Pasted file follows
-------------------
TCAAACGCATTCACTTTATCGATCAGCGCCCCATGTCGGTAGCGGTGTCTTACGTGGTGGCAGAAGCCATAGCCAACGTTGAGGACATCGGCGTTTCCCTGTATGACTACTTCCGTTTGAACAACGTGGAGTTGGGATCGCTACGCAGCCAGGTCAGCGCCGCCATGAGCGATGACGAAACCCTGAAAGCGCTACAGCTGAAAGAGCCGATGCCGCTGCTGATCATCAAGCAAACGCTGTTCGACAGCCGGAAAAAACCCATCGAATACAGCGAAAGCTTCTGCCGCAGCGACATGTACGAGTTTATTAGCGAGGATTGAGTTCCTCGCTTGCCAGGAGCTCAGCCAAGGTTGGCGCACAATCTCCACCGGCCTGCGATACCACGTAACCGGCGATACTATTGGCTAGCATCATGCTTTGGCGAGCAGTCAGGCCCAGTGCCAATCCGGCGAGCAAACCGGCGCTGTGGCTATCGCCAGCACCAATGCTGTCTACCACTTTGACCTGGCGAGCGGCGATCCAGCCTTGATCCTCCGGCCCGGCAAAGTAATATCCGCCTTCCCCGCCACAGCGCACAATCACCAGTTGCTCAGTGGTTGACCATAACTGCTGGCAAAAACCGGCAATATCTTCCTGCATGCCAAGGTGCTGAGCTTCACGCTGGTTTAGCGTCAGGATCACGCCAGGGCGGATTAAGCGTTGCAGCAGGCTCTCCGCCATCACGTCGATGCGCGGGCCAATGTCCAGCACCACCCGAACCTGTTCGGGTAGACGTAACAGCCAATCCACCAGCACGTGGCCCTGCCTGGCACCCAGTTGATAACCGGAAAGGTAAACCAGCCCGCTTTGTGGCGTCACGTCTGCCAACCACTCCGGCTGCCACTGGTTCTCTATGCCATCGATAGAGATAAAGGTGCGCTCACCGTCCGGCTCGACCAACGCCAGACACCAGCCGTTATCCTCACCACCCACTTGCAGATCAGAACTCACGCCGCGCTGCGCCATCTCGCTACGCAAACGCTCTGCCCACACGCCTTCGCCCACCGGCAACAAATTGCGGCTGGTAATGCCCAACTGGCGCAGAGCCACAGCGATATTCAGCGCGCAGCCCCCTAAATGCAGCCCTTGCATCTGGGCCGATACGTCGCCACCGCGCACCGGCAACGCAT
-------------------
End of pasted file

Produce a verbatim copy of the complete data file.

TCAAACGCATTCACTTTATCGATCAGCGCCCCATGTCGGTAGCGGTGTCTTACGTGGTGGCAGAAGCCATAGCCAACGTTGAGGACATCGGCGTTTCCCTGTATGACTACTTCCGTTTGAACAACGTGGAGTTGGGATCGCTACGCAGCCAGGTCAGCGCCGCCATGAGCGATGACGAAACCCTGAAAGCGCTACAGCTGAAAGAGCCGATGCCGCTGCTGATCATCAAGCAAACGCTGTTCGACAGCCGGAAAAAACCCATCGAATACAGCGAAAGCTTCTGCCGCAGCGACATGTACGAGTTTATTAGCGAGGATTGAGTTCCTCGCTTGCCAGGAGCTCAGCCAAGGTTGGCGCACAATCTCCACCGGCCTGCGATACCACGTAACCGGCGATACTATTGGCTAGCATCATGCTTTGGCGAGCAGTCAGGCCCAGTGCCAATCCGGCGAGCAAACCGGCGCTGTGGCTATCGCCAGCACCAATGCTGTCTACCACTTTGACCTGGCGAGCGGCGATCCAGCCTTGATCCTCCGGCCCGGCAAAGTAATATCCGCCTTCCCCGCCACAGCGCACAATCACCAGTTGCTCAGTGGTTGACCATAACTGCTGGCAAAAACCGGCAATATCTTCCTGCATGCCAAGGTGCTGAGCTTCACGCTGGTTTAGCGTCAGGATCACGCCAGGGCGGATTAAGCGTTGCAGCAGGCTCTCCGCCATCACGTCGATGCGCGGGCCAATGTCCAGCACCACCCGAACCTGTTCGGGTAGACGTAACAGCCAATCCACCAGCACGTGGCCCTGCCTGGCACCCAGTTGATAACCGGAAAGGTAAACCAGCCCGCTTTGTGGCGTCACGTCTGCCAACCACTCCGGCTGCCACTGGTTCTCTATGCCATCGATAGAGATAAAGGTGCGCTCACCGTCCGGCTCGACCAACGCCAGACACCAGCCGTTATCCTCACCACCCACTTGCAGATCAGAACTCACGCCGCGCTGCGCCATCTCGCTACGCAAACGCTCTGCCCACACGCCTTCGCCCACCGGCAACAAATTGCGGCTGGTAATGCCCAACTGGCGCAGAGCCACAGCGATATTCAGCGCGCAGCCCCCTAAATGCAGCCCTTGCATCTGGGCCGATACGTCGCCACCGCGCACCGGCAACGCAT